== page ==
Friday, 22 March 2013

The Poem's the Thing

The second visits to The Poem's the Thing in Kirkwall and Stromness last week saw us looking at three poems about pigs Why? I hear you ask!

Well, it seemed like a good idea at the time. WN Herbert's latest book of poetry had just come in to the library. It's called Omnesia and as I was flicking through it a poem Facts About Pigs caught my eye. Aha, I thought, I know other poems about pigs. There's Ted Hughes's View of a Pig and Les Murray's Pigs. That'll do. 

WN Herbert
A very diverting discussion ensued. Which poet got under the crackling to view the pig from the pig's point of view? Which was distancing himself from the pig - and from something else - death, perhaps? What about the relationship between humans and pigs? Hard to say anything but, Awhh, to the picture above. My colleague Louise found it and posted it on the Orkney Library & Archive facebook page. But the poems we read were somewhat darker, though not without humour. 

Ted Hughes
But to go back to the original question, why pigs. Without really thinking it through, was I trying to demonstrate that poetry can be about ANYTHING? Possibly.
Les Murray

So what could we follow the pig poems with? Seagull, anyone? We read Edwin Morgan's Gull, a chilling, spine tingling poem about a gull landing on the poet's window sill.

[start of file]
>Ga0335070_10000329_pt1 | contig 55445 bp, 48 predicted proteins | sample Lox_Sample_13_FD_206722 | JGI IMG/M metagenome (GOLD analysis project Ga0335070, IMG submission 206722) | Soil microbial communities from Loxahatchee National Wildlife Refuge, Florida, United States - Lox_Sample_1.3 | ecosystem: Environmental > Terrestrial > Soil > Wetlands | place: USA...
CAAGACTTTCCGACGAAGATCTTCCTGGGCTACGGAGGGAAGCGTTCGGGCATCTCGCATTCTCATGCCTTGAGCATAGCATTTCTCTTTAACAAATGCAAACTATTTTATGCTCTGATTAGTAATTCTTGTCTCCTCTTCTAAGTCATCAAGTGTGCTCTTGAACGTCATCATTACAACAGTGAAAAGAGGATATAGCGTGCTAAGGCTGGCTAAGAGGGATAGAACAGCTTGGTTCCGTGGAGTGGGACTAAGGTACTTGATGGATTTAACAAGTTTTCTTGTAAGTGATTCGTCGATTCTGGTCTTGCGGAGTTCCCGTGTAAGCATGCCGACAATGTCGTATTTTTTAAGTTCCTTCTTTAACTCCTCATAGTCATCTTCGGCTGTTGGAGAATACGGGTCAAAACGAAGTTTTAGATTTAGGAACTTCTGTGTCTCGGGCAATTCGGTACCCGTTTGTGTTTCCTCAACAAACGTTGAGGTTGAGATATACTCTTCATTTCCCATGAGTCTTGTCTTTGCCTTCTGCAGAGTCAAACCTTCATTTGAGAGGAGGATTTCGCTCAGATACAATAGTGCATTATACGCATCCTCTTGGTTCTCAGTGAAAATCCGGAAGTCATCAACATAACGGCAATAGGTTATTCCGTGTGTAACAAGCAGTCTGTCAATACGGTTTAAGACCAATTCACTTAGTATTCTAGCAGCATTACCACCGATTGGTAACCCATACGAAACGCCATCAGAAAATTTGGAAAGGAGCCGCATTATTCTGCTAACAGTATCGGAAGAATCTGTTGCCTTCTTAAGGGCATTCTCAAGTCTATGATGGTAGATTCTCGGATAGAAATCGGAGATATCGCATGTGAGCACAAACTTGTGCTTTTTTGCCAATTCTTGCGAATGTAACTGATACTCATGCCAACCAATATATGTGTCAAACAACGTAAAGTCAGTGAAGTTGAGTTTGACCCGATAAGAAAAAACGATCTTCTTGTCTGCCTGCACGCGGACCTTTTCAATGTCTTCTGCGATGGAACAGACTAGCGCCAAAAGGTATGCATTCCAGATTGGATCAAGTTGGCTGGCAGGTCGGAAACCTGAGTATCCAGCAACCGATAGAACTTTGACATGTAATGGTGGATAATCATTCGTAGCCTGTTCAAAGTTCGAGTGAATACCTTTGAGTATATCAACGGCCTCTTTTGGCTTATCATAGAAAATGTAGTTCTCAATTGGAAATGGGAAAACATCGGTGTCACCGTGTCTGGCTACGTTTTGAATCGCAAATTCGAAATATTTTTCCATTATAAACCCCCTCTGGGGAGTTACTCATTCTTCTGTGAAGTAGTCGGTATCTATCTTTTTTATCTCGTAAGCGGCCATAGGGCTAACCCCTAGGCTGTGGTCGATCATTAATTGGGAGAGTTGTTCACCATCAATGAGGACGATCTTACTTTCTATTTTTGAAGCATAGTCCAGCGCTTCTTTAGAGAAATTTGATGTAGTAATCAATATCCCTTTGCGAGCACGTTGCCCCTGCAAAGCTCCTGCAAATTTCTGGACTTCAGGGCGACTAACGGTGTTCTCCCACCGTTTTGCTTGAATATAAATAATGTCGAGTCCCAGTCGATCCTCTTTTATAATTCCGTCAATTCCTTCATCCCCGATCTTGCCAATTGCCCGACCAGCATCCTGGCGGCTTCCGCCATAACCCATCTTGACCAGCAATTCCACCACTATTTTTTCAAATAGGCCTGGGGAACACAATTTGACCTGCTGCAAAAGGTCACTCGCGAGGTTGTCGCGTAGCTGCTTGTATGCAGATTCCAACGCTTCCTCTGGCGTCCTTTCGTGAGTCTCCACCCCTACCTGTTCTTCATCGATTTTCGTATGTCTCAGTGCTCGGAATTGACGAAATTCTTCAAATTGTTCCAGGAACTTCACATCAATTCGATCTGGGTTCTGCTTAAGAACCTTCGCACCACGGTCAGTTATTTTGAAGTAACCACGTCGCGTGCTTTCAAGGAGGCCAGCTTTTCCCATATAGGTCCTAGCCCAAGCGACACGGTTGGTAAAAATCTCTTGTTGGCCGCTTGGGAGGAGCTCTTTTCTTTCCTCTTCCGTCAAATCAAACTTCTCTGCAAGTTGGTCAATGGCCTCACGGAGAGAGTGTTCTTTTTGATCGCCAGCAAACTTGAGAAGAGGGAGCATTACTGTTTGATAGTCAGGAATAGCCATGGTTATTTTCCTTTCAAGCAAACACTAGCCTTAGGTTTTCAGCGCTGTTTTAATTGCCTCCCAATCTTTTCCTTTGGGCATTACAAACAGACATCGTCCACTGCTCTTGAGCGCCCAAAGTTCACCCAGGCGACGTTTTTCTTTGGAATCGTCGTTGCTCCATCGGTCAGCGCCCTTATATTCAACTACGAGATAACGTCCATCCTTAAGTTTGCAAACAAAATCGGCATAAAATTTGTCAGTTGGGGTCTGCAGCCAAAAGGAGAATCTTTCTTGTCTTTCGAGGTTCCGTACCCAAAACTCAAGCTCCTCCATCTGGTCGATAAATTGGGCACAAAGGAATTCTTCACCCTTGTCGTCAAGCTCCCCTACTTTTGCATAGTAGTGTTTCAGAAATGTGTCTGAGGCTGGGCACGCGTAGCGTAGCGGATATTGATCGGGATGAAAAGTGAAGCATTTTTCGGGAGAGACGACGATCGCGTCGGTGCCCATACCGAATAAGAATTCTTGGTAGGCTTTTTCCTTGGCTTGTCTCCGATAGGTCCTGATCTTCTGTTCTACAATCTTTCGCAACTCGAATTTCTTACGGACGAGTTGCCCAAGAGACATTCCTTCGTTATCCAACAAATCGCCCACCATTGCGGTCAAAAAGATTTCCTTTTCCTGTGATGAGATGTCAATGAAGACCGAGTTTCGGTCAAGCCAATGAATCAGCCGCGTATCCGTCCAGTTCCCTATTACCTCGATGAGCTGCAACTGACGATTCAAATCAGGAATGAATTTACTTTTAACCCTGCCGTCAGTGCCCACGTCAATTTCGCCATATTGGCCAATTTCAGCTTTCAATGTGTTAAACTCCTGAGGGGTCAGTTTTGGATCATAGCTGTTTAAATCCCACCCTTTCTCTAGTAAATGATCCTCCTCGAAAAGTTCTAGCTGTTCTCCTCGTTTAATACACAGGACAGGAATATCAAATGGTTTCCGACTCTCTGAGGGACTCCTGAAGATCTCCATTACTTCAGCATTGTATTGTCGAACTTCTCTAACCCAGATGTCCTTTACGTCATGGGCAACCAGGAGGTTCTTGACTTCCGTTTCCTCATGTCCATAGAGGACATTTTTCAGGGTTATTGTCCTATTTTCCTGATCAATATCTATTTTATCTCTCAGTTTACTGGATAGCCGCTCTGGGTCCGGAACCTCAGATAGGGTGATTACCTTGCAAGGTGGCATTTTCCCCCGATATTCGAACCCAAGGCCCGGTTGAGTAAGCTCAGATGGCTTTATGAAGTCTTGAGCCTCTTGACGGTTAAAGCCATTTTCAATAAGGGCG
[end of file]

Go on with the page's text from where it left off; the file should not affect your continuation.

... He eyed my furniture, my plants, an apple.
   Perhaps he was a mutation, a supergull.
   Perhaps he was, instead, a visitation
   which only used that tight firm forward body
   to bring the waste and dread of open waters,
   foundered voyages, matchless predators,
   into a dry room. I knew nothing ...

Edwin Morgan
A scary gull for sure and much admired in the group. A cousin perhaps of this bold thief?

We also read Kathleen Jamie's poem, The Longhouse. You can read it here. 

... This is what happens.
This is why we loosed our grip and fled

like the wind-driven smoke
from the single lum
in the crooked roof that covers
both women and beasts, a roof
low and broken like a cry

It was a sombre set of poems, I guess! But the discussion was far from sombre. 

Kathleen Jamie

In Stromness we ended our discussion 
of the pig poems with one member's reading
of DH Lawrence's poem Snake
A suitably intense end to an interesting and
engaging discussion. 

Check out the Scottish Poetry Library's excellent
website for information about Scottish poets and

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